Technology, Legitimacy & Social Justice: Fighting “the propaganda of inevitability”

Jericho Chambers | by Margaret Heffernan | March 2019

open - Technology, Legitimacy & Social Justice: Fighting “the propaganda of inevitability”Some years ago, I joined a conference hosted by one of Silicon Valley’s top venture capitalists. It was the kind of event I knew well, when all the CEOs funded by the VC gather together to compare notes on what they’re seeing in the market place and are provided with (or subjected to) some pearls of wisdom from those with more experience.

Once upon a time, I was one of those CEOs, now I was supposed to dispense wisdom about willful blindness. I don’t remember much about the conference beyond its opening which went something along these lines:

There is nothing wrong with medicine that getting rid of doctors won’t fix.
There is nothing wrong with education that getting rid of teachers won’t fix.
There’s nothing wrong with the legal system that getting rid of lawyers won’t fix.

… our host stopped just short of saying there was nothing wrong with democracy that getting rid of voters won’t fix….

I sat up and paid attention. This was not the tech sector as I’d known it. All those years back in what I’ve come to think of as Internet 1.0 we had been full of curiosity, wondering what new wonders we could invent with this new tech and how we might develop it to enable, empower and even liberate everyone.

“We were idealists, we were naïve”

We hadn’t gone into it to make money – there wasn’t any in the beginning. And we hadn’t gone into it for power – there wasn’t much of that either. We were idealists, we were naïve.

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How things had changed. Now the full force of Big Tech was marshalling its overwhelming power against … teachers? Doctors? This was definitely different, a calculated attack on society as we know it.

Since the early days tech has become so much bigger, richer, more aggressive. It tricks kids into spending money, newly weds and parents into buying stuff they didn’t know they were buying, recruiting subjects for experiments no one knew they were part of, siphoning off data. Who knows what else can be laid against its door?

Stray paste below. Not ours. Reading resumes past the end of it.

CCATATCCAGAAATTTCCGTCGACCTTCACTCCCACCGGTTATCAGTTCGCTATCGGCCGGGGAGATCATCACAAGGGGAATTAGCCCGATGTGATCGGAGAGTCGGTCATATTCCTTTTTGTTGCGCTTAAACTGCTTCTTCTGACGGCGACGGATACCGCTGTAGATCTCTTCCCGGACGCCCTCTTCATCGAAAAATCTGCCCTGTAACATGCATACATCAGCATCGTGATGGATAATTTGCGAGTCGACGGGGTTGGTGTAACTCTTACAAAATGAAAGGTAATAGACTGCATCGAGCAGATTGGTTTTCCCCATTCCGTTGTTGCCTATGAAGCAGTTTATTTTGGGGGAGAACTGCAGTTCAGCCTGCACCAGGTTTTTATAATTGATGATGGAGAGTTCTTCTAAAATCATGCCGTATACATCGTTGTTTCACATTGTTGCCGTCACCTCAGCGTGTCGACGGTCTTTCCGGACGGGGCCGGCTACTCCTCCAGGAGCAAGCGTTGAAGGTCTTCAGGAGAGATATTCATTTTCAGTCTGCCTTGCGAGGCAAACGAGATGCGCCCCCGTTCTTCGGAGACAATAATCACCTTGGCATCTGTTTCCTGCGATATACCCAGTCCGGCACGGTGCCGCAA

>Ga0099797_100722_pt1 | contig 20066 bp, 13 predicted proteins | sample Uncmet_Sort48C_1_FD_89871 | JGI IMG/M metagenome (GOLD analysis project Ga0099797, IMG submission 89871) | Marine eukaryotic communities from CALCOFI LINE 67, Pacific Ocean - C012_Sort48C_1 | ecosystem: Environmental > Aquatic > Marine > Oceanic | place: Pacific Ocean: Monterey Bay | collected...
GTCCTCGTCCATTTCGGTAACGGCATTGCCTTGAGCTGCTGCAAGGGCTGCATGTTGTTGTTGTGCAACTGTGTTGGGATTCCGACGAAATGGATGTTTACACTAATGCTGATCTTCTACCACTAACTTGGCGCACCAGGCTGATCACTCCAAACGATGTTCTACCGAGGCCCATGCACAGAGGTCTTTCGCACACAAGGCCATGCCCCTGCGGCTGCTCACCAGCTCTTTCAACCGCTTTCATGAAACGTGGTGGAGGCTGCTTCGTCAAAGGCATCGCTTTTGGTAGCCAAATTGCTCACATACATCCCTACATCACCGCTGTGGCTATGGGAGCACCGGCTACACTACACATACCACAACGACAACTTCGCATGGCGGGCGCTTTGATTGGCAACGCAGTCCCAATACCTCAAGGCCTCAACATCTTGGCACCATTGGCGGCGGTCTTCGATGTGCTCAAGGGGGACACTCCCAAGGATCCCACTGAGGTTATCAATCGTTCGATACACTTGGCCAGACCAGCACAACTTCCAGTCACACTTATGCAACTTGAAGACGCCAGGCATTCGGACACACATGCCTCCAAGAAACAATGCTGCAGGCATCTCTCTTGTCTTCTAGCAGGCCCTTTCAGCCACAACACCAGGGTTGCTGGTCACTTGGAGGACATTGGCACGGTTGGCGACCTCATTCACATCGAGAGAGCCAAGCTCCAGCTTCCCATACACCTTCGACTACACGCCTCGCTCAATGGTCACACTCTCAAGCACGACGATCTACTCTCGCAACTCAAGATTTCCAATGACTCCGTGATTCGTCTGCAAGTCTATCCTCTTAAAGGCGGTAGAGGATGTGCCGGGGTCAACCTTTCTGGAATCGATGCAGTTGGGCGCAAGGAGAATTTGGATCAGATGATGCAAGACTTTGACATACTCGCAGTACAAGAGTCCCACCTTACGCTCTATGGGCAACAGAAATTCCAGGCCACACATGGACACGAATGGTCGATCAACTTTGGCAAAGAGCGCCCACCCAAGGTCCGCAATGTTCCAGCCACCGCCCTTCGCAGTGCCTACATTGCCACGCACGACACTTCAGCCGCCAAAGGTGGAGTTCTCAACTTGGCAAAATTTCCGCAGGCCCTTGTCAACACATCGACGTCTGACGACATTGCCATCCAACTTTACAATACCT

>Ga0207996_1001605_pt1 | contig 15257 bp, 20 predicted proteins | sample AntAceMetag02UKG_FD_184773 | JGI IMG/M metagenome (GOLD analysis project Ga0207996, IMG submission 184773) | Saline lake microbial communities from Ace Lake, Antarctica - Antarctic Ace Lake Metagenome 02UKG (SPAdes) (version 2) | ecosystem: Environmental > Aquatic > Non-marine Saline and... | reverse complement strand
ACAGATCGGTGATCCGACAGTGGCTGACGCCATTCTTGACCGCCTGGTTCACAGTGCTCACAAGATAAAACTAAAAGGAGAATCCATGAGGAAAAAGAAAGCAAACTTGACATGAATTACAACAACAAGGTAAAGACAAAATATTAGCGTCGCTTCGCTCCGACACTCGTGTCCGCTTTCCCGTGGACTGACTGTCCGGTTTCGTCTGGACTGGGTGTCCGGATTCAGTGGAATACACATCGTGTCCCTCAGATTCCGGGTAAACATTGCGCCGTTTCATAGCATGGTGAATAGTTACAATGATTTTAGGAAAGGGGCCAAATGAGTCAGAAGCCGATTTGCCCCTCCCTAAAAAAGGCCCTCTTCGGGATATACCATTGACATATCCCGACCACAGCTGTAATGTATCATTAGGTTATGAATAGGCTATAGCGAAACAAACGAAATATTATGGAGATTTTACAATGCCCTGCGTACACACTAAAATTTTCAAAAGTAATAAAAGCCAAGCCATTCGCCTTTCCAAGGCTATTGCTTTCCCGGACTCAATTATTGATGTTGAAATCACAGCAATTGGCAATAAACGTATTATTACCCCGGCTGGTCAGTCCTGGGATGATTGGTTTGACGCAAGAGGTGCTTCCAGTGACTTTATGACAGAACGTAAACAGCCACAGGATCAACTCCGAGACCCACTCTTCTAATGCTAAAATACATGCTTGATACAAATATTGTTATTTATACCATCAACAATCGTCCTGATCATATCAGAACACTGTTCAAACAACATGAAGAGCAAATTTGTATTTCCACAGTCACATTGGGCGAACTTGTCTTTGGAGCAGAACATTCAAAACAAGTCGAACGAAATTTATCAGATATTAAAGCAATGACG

This is not the way to build trust. It is a way to build distrust.  And nowhere is that deeper than in discussions about artificial intelligence.

But first, what do I mean by trust? According to Veronica Hope-Hailey’s rich research, it is a mix of 4 ingredients

  • Benevolence: you wish the best for me, for all of us

  • Competency: you know what you’re doing

  • Consistency: you don’t change your mind or lie

  • Integrity: you act the same way when nobody’s looking

But even in its early phase, these four qualities are notably absent in corporate experiments with AI. Instead, there are a whole bunch of problems that, thanks to diligent investigators, keep being brought to light.

No consent

Earlier this year, it was revealed that Pearson, a major AI-education vendor, inserted “social-psychological interventions” into one of its commercial learning software programs to test how 9,000 students would respond. They did this without the consent or knowledge of students, parents, or teachers.115

This doesn’t appear to be consistent with Pearson’s values nor does it exude integrity.

Bias

96 percent of the world’s code has been written by men. And there’s an army of scientists (if you need them) who have demonstrated that WHAT is made/ written is a reflection of those who make it.  (In art, this is deemed a virtue.) So it means that we already start in a deeply troubled, profoundly unrepresentative place.

Using AI for hiring selection has been shown – by Amazon – to be ineradicably biased because, trained on historical data of overwhelmingly male employees, it selects…overwhelmingly male employees, and deselects women. After 2 years of trying to fix this, even Amazon has given up. But not all companies have. So when AI meets diversity policy, what you get is … at least NOT consistent.

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Inadequate data sets